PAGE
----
CBBT Submits CRC Position Paper on Fiscal Transparency

by Flex Dan

The Coalition of Civil Society on Fiscal Transparency (CCBT) ratified a set of almost 70 recommendations and submitted them to the Constitutional Review Commission (CRC) Friday morning.

The recommendations aim to institutionalize fiscal discipline and curb corruption in The Gambia via the Constitution. There is an urgent need for the National Budget and sovereign national wealth to be distributed equitably amongst all Gambians.

The CCBT is formed of Civil Society actors which have undergone training on Fiscal Transparency and Budget processing. The group also completed series of workshops developing recommendations included
in this position paper. The Coalition’s proposal collates best practice adapted to the Gambian context to actively discourage and penalise corruption.

“Proper mechanisms will be put in place to ensure accountability and transparency”
National Development Plan (2018 – 2021) page 133

Here are some of the recommendations in the position paper;

1. It is recommended that every Presidential Candidate must disclose their assets and finance publicly and not under a deal of secrecy to the Ombudsmand. In addition an outgoing President must declare his/her assets within 6 months of vacating office.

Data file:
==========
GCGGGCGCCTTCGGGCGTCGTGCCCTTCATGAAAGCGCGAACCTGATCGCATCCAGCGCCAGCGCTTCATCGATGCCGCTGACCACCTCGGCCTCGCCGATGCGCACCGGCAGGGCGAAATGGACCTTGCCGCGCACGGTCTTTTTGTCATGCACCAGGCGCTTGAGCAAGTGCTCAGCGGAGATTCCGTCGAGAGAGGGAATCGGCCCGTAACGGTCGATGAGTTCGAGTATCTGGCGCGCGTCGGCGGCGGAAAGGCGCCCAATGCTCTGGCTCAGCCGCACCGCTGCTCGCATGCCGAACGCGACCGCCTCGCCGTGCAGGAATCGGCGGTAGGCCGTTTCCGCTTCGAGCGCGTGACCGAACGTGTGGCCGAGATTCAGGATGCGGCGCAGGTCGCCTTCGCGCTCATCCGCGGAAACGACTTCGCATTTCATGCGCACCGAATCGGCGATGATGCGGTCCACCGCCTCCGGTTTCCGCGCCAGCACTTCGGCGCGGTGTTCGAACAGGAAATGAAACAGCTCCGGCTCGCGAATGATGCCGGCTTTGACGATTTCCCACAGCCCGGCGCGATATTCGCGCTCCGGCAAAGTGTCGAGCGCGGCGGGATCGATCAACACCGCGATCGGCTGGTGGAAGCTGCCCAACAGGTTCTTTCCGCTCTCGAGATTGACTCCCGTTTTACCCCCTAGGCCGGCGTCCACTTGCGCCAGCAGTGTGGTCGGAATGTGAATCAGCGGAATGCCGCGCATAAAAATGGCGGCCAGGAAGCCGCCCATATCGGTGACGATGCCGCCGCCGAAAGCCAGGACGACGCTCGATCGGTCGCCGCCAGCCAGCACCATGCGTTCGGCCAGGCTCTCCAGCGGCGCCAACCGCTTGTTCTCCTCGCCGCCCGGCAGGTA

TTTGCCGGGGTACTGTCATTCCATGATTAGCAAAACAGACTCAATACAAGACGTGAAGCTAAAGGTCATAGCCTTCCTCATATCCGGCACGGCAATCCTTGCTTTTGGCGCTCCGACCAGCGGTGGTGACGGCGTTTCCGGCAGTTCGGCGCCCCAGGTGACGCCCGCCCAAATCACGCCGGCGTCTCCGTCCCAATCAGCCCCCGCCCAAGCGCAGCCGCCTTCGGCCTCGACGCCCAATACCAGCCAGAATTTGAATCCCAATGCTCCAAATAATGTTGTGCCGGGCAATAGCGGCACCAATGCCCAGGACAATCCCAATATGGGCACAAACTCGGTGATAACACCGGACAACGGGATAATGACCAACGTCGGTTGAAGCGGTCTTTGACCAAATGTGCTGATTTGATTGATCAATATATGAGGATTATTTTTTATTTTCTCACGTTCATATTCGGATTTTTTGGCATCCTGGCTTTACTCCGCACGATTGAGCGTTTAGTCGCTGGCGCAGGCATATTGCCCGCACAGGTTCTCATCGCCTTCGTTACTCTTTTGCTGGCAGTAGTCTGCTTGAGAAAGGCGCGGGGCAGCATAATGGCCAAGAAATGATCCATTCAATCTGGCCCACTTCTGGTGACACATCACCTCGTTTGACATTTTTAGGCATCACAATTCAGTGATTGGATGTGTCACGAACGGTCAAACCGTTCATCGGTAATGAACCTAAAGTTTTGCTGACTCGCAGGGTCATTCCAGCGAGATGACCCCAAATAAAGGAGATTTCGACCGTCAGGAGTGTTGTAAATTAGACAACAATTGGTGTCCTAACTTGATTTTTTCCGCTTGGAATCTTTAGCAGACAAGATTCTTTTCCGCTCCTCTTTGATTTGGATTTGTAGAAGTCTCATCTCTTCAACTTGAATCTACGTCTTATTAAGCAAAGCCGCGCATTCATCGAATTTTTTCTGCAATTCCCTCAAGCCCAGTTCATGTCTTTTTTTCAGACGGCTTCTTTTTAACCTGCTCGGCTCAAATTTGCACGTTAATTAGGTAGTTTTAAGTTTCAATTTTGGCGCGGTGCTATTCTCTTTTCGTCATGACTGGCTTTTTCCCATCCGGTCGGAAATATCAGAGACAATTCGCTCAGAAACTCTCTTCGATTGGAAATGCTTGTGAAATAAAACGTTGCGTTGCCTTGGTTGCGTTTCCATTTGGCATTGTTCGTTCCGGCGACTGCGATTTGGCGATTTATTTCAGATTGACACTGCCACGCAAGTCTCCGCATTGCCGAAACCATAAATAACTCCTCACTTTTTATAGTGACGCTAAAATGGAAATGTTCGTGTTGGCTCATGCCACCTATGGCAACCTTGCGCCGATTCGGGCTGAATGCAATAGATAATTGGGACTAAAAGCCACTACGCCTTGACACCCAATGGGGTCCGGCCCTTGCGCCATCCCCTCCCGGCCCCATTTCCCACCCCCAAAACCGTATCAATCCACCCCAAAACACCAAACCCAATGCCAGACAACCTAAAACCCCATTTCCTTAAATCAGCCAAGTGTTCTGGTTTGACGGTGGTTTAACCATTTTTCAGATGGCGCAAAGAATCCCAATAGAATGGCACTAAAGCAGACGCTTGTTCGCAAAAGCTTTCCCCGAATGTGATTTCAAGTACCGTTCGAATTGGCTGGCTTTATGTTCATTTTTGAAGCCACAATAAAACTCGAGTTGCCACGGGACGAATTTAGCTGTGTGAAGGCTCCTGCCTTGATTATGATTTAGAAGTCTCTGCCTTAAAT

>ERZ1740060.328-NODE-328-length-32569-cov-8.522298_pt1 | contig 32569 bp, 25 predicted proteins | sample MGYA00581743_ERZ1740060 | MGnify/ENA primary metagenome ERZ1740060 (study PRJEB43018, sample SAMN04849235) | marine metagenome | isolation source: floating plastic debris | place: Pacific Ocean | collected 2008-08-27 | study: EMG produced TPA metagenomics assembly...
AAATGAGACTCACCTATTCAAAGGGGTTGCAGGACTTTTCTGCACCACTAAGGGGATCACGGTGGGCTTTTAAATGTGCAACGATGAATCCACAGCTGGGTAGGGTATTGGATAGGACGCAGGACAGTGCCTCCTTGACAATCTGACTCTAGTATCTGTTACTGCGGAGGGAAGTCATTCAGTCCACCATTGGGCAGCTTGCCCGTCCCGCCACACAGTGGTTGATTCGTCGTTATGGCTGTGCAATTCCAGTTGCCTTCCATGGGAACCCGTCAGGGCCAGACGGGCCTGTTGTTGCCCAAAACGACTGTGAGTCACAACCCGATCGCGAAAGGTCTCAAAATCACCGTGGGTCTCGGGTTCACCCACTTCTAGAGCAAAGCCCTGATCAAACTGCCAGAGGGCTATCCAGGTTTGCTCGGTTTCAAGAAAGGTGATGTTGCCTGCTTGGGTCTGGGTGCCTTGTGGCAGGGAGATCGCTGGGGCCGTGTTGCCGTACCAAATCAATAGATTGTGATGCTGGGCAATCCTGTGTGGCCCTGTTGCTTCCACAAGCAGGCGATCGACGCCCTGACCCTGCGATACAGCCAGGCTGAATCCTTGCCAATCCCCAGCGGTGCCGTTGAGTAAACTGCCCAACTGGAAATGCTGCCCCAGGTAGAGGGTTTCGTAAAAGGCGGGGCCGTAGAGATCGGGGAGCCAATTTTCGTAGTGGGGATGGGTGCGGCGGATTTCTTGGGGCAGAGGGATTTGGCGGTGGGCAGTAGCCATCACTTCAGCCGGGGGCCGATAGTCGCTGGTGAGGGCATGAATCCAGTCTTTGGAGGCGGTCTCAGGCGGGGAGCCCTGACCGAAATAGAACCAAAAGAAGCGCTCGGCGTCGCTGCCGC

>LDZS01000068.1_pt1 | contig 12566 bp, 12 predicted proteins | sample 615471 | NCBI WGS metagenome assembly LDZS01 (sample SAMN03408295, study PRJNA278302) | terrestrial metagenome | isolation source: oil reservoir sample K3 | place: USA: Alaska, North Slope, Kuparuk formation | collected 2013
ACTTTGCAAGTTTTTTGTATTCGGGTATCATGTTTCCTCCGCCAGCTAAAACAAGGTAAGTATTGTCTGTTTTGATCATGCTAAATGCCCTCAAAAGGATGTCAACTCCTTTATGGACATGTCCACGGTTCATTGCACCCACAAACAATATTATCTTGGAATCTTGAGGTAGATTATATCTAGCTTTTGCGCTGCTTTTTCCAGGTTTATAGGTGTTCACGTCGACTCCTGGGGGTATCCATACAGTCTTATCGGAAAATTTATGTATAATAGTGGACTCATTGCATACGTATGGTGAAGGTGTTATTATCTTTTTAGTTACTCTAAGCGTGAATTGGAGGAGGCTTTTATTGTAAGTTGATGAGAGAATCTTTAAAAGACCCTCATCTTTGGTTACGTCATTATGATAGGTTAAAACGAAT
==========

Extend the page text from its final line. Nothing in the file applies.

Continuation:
2. In this position paper it is assumed that an Independent Anti Corruption Unit will be formed, however in the current absence of this body an Independent Commission which could fulfill this duty should be considered.

3. It is recommended for the National Assembly to be afforded 60 days to scrutinize the estimates and to consult with citizens, local government and CSOs. Furthermore the budget estimate must be submitted to the National Assembly 90 days before the end of the fiscal year.

4. The Public Finance Act should provide for every Ministry to defend its draft budget allocation at the National Assembly. Quarterly financial reports must be submitted to the Finance Ministry and to the National Assembly.

5. Where a political party fails to provide its audited financial statement within the prescribed period (and, if granted an extension, within the period of extension) and fails its financial obligations.

Its recommendations that such a party If a party fails to fulfill its financial obligations as stated above such a party should be warned to do so within a month. Failure to do should be suspended with a penalty. The party should only be reinstated after fulfilling its duties and settling penalties after consultation with the IEC and or Anti Corruption Unit.

Source: Culled from Flex Dan’s Facebook page

leave a reply